Cattails and Bog Metals

2020 May 17

(Most of this posting is about decomposing plants and mud. But, if you go all the way to the end, there is a butterfly picture as a reward)

Just down the hill from our house, there is a spot where the hill flattens out and catches water, making a bog. Cattails grow there. Right at the moment (May 13, 2020), the cattails have not yet re-sprouted, and so there are flat expanses of decomposing plant matter saturated with water.


The road we live on cuts through this bog, and the water oozes from the decaying vegetation into the ditch, which forms the headwaters of the little creek that runs beside the road all winter. At the beginning of the ditch, where the water has just flowed out of the ground, the color just looks kind of generally like you would expect mud to look.


But, as the water continues flowing past the bog, it quickly turns a strong red color.

Looking closer, we see there are quantities of red-brown sediments, along with a sheen of oil on the water.


And digging down a bit into the sediment, we see that under the very fine light-colored material, there is a darker red mud that contains granules about the size of sand.


Neither the red mud nor the oil are the result of any sort of human pollution, they are actually natural products of the bog. The oil is the result of anaerobic decomposition of the bog plants, which liberates fatty acids and hydrocarbons in the fermentation process. I believe this is an example of the sort of process that eventually leads to the formation of oil shale and petroleum deposits, given time.

The part I personally am most interested in, though, is the red sediments.

That mixture of red muds and sands is a type of iron ore commonly called “Bog Iron”. Bog iron consists of hydrated iron oxides, and if the deposition conditions are good it can be practically pure, with little or no contamination by silicate sands or gravels. For a long time, this sort of thing was very popular for iron ores, as a blacksmith could simply go to a nearby swamp, scoop it up, and take it back to the bloomery and dry it out for smelting into iron. The deposits tend to be fairly small, though, so while a blacksmith could easily get the few tons per year that he might need, these days they have been largely eclipsed by the much bigger igneous deposits and the massive Banded Iron Formations that currently provide most of the world’s supply of iron.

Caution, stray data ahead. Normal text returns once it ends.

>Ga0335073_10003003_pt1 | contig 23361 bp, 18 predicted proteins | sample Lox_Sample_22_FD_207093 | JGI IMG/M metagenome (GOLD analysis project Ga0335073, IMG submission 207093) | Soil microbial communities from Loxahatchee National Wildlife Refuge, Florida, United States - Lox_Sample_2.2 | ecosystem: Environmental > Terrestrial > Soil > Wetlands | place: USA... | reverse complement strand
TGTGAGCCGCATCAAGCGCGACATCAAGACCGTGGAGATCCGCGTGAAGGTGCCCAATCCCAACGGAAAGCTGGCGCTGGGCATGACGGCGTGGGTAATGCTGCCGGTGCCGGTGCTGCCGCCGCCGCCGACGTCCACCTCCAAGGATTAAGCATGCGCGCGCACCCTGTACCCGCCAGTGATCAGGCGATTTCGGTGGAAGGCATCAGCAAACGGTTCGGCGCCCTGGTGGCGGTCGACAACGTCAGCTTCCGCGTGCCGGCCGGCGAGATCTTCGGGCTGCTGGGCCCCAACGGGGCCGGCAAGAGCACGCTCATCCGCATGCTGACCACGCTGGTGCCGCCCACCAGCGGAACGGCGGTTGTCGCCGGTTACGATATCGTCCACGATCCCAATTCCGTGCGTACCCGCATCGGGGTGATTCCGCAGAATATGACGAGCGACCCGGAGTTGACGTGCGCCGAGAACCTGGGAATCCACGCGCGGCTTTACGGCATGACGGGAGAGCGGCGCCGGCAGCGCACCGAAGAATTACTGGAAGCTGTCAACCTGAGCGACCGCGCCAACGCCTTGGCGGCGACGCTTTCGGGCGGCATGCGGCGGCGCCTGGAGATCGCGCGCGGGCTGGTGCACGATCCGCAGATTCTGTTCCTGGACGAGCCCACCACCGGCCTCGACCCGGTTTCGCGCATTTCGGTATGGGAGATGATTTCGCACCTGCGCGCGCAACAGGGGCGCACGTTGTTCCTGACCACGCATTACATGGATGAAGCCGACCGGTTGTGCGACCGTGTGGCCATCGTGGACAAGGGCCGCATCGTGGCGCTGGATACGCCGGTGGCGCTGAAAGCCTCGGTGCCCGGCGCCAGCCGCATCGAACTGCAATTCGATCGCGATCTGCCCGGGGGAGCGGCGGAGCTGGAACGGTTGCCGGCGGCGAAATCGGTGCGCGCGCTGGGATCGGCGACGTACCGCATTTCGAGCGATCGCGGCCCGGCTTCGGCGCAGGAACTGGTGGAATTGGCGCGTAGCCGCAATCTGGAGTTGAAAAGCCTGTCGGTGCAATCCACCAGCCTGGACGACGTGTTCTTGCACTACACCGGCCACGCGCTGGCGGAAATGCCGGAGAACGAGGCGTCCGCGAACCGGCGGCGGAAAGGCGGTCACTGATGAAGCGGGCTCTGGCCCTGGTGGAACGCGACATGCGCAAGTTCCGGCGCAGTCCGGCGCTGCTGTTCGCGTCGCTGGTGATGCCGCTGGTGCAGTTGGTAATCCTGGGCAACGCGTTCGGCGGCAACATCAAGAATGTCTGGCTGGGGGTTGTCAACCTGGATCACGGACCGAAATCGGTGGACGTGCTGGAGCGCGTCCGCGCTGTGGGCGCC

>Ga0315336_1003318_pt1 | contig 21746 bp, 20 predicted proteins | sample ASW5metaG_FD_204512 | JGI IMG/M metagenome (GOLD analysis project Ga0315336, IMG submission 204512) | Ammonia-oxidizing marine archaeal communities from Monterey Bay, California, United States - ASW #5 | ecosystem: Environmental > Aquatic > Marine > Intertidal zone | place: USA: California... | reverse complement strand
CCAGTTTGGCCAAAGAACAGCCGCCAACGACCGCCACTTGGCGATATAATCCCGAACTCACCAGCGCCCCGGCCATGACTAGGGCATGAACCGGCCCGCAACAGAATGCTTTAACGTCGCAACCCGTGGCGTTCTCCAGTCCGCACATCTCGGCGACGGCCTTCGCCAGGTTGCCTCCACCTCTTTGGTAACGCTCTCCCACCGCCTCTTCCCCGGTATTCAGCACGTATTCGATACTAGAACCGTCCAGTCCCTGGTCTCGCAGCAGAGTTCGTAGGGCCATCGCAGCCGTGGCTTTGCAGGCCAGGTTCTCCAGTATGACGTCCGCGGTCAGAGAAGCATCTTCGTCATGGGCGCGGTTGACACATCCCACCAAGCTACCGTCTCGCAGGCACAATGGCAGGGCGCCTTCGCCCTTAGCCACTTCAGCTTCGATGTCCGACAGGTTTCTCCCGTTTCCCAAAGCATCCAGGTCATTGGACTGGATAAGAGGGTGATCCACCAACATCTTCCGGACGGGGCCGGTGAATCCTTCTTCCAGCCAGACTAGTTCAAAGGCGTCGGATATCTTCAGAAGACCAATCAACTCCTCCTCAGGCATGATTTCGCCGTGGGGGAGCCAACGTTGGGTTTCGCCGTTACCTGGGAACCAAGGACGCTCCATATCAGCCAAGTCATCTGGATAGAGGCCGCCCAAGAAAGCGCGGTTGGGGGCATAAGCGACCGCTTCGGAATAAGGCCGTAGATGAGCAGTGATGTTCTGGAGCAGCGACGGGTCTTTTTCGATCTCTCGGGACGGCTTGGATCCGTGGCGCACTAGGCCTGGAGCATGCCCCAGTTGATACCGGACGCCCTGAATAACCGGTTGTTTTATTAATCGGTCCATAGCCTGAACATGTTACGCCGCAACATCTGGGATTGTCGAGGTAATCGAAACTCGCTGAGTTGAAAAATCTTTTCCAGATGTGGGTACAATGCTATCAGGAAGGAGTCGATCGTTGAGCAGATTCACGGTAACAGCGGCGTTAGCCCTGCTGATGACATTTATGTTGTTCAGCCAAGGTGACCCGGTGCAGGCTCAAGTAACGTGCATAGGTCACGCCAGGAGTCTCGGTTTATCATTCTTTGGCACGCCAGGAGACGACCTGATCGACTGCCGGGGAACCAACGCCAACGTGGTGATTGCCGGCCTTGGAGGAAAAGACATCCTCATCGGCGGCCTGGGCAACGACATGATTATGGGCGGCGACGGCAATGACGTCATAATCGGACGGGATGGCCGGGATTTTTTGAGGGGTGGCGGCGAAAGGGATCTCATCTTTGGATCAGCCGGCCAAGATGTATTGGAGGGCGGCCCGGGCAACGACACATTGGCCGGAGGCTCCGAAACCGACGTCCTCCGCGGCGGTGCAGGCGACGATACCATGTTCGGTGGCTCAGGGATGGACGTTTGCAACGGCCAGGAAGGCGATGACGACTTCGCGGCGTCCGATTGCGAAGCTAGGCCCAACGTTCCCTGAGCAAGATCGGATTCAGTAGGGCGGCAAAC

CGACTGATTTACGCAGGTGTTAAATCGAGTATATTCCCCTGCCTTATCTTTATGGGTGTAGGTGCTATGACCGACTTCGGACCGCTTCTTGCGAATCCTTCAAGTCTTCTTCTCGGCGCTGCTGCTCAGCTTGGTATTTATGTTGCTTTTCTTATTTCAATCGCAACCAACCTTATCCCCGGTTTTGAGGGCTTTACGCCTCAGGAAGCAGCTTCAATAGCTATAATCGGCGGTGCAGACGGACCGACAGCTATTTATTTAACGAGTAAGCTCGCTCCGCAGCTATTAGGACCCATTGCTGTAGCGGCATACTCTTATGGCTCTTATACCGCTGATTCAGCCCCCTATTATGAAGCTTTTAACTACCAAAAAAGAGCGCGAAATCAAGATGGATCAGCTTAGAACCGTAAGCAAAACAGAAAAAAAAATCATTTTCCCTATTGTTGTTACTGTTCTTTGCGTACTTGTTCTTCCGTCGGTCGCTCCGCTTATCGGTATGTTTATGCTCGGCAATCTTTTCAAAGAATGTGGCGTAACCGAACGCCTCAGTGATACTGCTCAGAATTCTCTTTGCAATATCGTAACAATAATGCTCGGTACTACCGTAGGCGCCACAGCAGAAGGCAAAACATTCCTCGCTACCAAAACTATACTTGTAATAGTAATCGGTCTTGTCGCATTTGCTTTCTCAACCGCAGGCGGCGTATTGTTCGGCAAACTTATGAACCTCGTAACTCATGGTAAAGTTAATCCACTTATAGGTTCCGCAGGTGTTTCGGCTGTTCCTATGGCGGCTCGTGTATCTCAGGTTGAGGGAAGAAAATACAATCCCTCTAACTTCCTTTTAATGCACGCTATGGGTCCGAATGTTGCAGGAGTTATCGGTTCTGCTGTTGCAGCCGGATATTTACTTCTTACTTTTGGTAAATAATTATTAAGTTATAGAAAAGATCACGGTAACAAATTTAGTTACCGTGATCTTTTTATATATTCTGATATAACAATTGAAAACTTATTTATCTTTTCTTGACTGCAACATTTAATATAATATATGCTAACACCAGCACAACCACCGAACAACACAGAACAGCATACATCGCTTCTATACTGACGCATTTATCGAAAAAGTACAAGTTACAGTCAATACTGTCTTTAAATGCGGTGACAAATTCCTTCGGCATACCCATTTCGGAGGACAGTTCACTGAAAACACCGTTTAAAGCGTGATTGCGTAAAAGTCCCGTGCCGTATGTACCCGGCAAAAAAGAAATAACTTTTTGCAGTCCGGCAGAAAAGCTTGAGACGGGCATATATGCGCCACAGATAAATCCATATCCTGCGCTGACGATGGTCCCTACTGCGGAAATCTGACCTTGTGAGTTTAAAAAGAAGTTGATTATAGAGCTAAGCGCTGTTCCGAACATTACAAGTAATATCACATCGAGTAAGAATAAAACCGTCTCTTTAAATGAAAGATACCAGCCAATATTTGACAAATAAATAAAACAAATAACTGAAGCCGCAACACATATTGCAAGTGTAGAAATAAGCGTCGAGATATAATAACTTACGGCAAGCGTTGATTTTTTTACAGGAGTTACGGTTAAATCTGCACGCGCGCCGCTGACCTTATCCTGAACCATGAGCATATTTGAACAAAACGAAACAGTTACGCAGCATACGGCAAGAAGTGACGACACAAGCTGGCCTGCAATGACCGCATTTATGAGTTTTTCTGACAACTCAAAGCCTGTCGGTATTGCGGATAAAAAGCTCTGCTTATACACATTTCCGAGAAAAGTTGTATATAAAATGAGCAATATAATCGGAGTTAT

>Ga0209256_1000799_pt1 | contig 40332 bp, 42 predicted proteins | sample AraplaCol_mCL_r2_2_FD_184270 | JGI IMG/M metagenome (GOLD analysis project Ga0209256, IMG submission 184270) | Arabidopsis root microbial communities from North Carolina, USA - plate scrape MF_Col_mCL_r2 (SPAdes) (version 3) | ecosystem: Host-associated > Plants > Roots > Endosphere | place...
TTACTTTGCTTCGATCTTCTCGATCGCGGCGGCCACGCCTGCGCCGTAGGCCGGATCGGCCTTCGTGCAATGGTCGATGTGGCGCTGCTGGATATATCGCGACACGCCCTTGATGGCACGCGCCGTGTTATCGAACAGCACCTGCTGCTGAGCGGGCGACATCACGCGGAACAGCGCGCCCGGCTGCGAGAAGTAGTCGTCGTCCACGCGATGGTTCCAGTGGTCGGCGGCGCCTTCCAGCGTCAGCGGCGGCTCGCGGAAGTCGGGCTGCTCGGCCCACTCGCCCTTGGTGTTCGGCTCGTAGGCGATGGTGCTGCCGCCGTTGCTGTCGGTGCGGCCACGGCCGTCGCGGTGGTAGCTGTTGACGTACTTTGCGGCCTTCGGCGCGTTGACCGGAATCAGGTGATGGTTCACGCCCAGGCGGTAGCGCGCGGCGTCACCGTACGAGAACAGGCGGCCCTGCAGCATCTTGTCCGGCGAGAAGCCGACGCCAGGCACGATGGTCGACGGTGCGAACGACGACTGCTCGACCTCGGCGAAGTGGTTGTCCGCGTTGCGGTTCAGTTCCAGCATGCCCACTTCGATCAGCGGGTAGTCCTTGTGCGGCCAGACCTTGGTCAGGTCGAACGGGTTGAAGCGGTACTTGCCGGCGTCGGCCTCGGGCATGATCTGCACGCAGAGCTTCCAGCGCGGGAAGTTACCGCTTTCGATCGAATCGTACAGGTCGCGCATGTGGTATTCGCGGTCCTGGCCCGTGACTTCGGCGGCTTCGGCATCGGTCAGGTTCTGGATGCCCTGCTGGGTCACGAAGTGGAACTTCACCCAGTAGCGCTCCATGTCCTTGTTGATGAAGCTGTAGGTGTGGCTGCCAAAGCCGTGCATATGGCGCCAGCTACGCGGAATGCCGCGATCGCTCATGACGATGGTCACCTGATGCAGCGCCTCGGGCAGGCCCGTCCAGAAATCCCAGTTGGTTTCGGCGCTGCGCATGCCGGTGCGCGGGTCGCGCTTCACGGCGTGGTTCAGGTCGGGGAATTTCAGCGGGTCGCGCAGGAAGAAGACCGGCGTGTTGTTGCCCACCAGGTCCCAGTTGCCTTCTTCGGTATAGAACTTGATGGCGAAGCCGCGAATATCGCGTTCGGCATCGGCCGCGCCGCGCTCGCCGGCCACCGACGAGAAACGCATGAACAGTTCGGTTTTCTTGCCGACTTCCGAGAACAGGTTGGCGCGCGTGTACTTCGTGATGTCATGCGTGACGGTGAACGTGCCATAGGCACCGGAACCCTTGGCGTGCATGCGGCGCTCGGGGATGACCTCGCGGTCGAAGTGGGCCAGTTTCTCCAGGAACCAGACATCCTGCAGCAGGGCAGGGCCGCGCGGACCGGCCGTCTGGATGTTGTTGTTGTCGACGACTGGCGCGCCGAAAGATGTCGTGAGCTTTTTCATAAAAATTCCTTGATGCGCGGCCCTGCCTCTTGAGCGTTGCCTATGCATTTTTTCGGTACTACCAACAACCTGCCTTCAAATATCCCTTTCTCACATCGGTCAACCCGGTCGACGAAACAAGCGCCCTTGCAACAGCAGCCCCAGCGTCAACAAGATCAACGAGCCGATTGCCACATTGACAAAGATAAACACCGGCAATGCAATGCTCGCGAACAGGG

The way that bog iron forms is kind of interesting. What happens is this: First, the plant matter in the bog dies, falls over, and starts to rot. This is initially rotted by aerobic organisms, that need oxygen to grow. But, since the bog is flooded with water and oxygen does not actually dissolve in water very well, the oxygen quickly gets depleted. At this point, the anaerobic fermentative organisms take over. These break down the complex molecules into simpler ones, and in the process extract energy for their growth. This is similar to what yeast do when fermenting sugars during beer and wine production, they split the sugars into carbon dioxide and ethyl alcohol to produce energy in the absence of oxygen. The fermenting organisms can carry out a lot of different breakdown operations, and eventually they reduce much of the dead plant matter into simple molecules like acetic acid, citric acid, oxalic acid, ethyl alcohol, and various other water-soluble species.

At this point, those simpler organic molecules still contain a significant amount of food value, but any bacteria that want to extract energy from them have a problem. See, the respiration process that living things use to extract energy from organics is basically electrochemical. The bacteria can induce the food molecules to release electrons, and the bacteria can extract energy from these electrons as they flow through. But the problem is, in order to get the energy, the bacteria then need to pass off the electrons to an electron acceptor. For aerobic organisms (like us) that are exposed to air, they can use oxygen for this, because oxygen is an excellent electron acceptor. But, we already said that the oxygen was consumed from the bog water early on, so that’s no good. The fermentative organisms are able to break down complex organic molecules in such a way that one fragment of the molecule is the electron donor, and the other is the electron acceptor. But that only works if the molecule is big enough to break into smaller bits.